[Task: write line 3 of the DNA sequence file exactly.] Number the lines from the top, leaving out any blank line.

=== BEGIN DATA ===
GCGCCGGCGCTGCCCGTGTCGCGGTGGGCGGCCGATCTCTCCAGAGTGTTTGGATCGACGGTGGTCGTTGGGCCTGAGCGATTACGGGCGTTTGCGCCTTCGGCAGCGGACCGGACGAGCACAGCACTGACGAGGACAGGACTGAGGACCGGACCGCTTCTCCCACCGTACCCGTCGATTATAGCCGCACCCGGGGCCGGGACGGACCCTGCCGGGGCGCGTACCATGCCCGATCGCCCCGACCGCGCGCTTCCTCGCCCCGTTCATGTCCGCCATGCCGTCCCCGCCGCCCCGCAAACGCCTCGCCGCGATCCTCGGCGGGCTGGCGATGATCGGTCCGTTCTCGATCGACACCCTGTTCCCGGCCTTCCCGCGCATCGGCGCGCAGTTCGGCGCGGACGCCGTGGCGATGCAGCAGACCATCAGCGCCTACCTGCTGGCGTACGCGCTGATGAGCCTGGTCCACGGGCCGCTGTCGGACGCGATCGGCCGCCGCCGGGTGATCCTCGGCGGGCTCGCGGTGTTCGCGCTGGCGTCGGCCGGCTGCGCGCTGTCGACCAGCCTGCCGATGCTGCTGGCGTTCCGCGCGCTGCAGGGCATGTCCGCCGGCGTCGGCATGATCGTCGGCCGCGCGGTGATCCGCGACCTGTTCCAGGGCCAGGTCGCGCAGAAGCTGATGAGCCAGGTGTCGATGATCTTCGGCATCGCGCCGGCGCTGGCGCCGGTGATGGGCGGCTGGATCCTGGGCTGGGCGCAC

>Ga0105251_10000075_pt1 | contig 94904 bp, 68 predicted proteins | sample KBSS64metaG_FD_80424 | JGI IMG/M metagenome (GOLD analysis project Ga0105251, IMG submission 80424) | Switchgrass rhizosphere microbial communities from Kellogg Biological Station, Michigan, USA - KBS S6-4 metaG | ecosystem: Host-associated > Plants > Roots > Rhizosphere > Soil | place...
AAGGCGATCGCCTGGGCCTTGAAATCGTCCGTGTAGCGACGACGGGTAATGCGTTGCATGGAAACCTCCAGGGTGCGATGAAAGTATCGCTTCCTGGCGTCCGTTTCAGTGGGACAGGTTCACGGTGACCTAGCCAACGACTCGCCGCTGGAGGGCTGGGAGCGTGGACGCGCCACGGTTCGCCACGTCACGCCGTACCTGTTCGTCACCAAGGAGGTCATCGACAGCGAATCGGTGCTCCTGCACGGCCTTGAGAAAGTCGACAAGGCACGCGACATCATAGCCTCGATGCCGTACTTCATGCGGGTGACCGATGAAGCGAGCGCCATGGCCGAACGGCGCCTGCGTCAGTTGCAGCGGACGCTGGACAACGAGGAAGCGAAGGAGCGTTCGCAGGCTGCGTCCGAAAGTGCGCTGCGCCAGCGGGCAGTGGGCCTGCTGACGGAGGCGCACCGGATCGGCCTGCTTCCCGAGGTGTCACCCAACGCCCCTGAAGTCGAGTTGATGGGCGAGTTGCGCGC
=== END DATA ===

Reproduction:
AAGGCGATCGCCTGGGCCTTGAAATCGTCCGTGTAGCGACGACGGGTAATGCGTTGCATGGAAACCTCCAGGGTGCGATGAAAGTATCGCTTCCTGGCGTCCGTTTCAGTGGGACAGGTTCACGGTGACCTAGCCAACGACTCGCCGCTGGAGGGCTGGGAGCGTGGACGCGCCACGGTTCGCCACGTCACGCCGTACCTGTTCGTCACCAAGGAGGTCATCGACAGCGAATCGGTGCTCCTGCACGGCCTTGAGAAAGTCGACAAGGCACGCGACATCATAGCCTCGATGCCGTACTTCATGCGGGTGACCGATGAAGCGAGCGCCATGGCCGAACGGCGCCTGCGTCAGTTGCAGCGGACGCTGGACAACGAGGAAGCGAAGGAGCGTTCGCAGGCTGCGTCCGAAAGTGCGCTGCGCCAGCGGGCAGTGGGCCTGCTGACGGAGGCGCACCGGATCGGCCTGCTTCCCGAGGTGTCACCCAACGCCCCTGAAGTCGAGTTGATGGGCGAGTTGCGCGC